Just finished reading this article by Fred Reed. Amazing. I'd think it was a joke, but I know this kind of stupidity can't be made up. It's just too asinine.
Like the step-daughter he refers to, I never needed comic books to learn to read. My parents just took us to the library. Every two weeks or so, we piled in the car, and away to the Edison Branch of the Detroit Public Library. There, we'd fill our arms with books, sign them out and take them home.
This even happened during the school year. We were just reminded to lessen the armload. We could read, but studying did come first.
Here's an interesting little fact: (or not. I find it interesting). When I was in school, we had "Reading" class every day. For a good many- most if not all of my grade school years. (Sorry if I'm a bit vague, but it's been a goodly number of years).
In those primitive days, being taught by known Papists, there was a little drill for Reading class. On the first day of the year, we would be given a standardized reading test. Then the scores would be evaluated, and the class would be divided up into groups based upon the reading skill level. Normally, there would be three groups- the slower kids, the average kids and the faster kids. The groups would each choose a name- the Sparrows, the Eagles, the Whatevers.
It kinda seemed to work, which is why I suspect it's a system that died out long ago.
At any rate, tying the whole tale here together, the library trips of my childhood threw the whole system into confusion. Why? Well in my grade at least (and it could well have been the same for my siblings- perhaps some day I'll ask them), the normal breakdown was inadequate. Because while the class as a whole could be broken down into their groups, there was one child who didn't fit into any of the above. A child who was waaaay the hell ahead of the fastest kids in the fast group. A child reading on a high school level- when he was in the fourth grade.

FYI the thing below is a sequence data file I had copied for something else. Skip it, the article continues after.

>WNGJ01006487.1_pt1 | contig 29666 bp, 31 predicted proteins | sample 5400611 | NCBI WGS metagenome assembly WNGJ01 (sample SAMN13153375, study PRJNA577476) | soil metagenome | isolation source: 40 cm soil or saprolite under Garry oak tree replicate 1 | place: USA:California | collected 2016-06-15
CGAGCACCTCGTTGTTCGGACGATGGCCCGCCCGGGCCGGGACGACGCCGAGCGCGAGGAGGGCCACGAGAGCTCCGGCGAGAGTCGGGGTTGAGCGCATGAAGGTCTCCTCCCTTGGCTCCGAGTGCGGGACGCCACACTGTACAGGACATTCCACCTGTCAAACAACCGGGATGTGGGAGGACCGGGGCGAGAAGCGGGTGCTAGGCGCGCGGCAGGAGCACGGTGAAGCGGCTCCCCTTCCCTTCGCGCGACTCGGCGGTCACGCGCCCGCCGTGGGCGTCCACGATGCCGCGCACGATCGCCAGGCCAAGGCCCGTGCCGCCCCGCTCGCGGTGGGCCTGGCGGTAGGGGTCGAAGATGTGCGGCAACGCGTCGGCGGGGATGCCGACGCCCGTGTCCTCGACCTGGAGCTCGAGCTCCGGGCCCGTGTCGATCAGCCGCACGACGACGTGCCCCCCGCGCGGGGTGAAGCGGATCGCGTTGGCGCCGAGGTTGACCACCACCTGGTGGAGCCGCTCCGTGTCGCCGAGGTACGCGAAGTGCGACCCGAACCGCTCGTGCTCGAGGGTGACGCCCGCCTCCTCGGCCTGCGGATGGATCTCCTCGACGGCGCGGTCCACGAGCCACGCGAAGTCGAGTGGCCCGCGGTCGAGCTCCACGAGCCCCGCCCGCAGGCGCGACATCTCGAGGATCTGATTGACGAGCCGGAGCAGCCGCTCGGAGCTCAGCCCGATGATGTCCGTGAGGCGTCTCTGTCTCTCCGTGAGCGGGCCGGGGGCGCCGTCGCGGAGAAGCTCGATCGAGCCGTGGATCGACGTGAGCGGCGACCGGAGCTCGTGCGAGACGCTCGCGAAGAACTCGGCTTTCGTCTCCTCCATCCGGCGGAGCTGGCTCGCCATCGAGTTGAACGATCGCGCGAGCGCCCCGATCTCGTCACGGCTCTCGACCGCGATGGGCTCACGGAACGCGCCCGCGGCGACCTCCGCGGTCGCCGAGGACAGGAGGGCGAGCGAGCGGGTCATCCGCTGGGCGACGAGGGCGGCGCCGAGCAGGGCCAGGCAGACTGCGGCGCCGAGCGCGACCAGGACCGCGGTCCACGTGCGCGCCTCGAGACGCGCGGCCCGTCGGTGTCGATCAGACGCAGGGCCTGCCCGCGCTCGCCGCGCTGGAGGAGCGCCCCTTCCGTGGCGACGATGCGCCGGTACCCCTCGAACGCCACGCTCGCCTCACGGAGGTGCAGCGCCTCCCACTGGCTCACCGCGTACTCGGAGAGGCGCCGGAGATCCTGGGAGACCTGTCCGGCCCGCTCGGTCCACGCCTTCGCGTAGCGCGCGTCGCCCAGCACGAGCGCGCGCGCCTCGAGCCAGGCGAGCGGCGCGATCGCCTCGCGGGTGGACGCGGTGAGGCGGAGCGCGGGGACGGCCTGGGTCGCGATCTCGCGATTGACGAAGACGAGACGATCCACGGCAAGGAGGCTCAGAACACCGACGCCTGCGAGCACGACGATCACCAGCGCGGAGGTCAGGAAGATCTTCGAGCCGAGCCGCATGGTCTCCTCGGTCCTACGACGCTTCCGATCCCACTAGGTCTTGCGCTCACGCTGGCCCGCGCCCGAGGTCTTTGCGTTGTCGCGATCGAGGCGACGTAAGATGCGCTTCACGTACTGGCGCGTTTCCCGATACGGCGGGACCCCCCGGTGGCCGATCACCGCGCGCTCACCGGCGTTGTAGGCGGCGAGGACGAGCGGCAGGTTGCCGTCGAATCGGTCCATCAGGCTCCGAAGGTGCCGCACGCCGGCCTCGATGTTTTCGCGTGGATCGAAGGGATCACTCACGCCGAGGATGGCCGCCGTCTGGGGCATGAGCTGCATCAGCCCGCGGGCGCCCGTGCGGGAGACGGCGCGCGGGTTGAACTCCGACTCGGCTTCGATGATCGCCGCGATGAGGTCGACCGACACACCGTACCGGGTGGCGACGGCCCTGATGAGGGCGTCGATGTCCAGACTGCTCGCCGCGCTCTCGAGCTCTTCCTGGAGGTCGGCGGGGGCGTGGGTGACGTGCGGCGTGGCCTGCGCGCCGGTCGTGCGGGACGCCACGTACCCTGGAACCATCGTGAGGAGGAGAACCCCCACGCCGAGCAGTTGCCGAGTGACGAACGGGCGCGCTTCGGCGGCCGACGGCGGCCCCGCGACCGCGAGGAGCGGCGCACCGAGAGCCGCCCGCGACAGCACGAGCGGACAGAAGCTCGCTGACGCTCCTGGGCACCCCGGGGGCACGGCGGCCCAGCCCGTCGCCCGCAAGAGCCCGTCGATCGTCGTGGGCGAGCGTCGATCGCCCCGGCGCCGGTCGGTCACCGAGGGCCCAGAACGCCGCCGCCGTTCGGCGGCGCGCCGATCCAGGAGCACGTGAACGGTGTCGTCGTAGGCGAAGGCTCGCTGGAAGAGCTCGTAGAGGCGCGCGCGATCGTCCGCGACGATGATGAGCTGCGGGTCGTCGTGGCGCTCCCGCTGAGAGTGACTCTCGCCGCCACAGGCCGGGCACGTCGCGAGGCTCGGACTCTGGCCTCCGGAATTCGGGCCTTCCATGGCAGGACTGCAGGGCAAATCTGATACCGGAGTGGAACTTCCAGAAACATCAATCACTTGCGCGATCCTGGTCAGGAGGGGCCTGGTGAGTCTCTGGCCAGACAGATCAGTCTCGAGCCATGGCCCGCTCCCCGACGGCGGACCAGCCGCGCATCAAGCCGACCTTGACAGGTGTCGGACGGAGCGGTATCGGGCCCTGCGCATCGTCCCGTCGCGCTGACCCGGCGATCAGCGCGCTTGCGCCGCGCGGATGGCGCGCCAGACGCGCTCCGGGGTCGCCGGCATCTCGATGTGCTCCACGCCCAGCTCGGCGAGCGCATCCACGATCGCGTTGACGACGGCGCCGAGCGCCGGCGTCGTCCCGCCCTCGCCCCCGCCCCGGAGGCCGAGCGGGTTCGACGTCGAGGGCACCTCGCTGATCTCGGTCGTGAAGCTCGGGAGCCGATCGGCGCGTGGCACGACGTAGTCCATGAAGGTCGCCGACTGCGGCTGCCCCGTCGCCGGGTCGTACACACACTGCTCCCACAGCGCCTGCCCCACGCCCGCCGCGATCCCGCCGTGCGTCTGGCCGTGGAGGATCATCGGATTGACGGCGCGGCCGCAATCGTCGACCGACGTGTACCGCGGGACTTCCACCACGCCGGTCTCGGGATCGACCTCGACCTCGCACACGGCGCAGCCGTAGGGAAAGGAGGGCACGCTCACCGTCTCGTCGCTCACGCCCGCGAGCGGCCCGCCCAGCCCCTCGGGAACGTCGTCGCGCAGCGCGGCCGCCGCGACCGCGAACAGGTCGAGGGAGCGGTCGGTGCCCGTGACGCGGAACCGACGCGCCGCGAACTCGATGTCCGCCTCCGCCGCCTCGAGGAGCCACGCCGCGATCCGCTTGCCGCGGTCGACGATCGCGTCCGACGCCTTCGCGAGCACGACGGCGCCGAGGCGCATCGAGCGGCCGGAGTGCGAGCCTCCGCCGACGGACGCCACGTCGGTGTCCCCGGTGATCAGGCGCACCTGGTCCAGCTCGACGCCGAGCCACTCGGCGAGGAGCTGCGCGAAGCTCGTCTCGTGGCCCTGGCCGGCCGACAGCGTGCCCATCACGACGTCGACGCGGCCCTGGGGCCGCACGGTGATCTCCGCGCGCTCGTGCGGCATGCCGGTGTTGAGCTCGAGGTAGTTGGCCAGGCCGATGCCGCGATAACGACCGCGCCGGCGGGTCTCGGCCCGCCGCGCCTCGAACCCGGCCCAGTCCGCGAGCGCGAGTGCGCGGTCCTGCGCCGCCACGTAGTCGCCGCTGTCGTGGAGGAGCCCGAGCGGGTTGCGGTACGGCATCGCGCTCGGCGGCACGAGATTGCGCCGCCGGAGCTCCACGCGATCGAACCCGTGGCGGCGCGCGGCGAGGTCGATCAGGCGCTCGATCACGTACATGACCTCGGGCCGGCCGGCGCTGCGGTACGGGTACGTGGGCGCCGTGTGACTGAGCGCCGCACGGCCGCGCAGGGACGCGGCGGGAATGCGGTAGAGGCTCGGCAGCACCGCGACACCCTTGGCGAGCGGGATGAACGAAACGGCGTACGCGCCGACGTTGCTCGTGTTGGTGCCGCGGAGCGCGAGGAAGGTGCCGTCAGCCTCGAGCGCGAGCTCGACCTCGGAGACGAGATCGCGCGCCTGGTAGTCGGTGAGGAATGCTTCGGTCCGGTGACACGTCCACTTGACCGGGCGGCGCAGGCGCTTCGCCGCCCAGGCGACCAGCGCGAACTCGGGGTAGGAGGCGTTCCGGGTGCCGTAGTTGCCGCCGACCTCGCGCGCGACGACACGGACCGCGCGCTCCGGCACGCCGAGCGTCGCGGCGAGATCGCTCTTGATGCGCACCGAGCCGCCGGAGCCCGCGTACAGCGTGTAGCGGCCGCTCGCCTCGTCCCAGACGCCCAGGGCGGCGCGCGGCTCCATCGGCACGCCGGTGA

A child whose parents took him to the Edison Branch of the Detroit Public Library every two weeks, and allowed him to bring home an armload of books.
I wonder if there was any sort of correlation....?
So now young adults have to read comic books in order to learn how to speak and read their native tongue at an adult level.
It would seem funny to me, except it isn't.
Perhaps there's something wrong with our educational system. I dunno. I don't have a Master's Degree in Education, Gender Studies, or anything else. I just have this weird idea that giving kids books to read when they're young teaches them to read. I wonder if teachers today have figured that one out yet.
[Oh, and for the record: When our precocious young hero here reached high school, his reading skills had continued apace. Still miles ahead of the group. Which was actually a pain when he took a literature class. Each student was expected to read 3 books over the semester. Our intrepid hero was told by the teacher one time that he should have read at least 6. She never knew that he had done, but never mentioned them. Too much trouble to keep the required journal, since it took up time that could be better spent reading. Or hiding in his bedroom playing Risk with himself while listening to AM Radio. Our hero might have been clever, but he wasn't exactly normal.
Oh, and in the interest of full disclosure: The same test that ranked the intrepid young man as being the best reader in his class also ranked him as being below average in Math. I guess his parents should have taken him to the Math section of the library.]
Maybe someday an educational anthropologist will find under a rock an old fossilized teacher's book, and notice how things were done by these primitive teachers, and there'll be a revolution in the field. A revolution that will result in high school graduates being able to read books more complicated than "See Spot Run".
But I doubt it. That might make sense.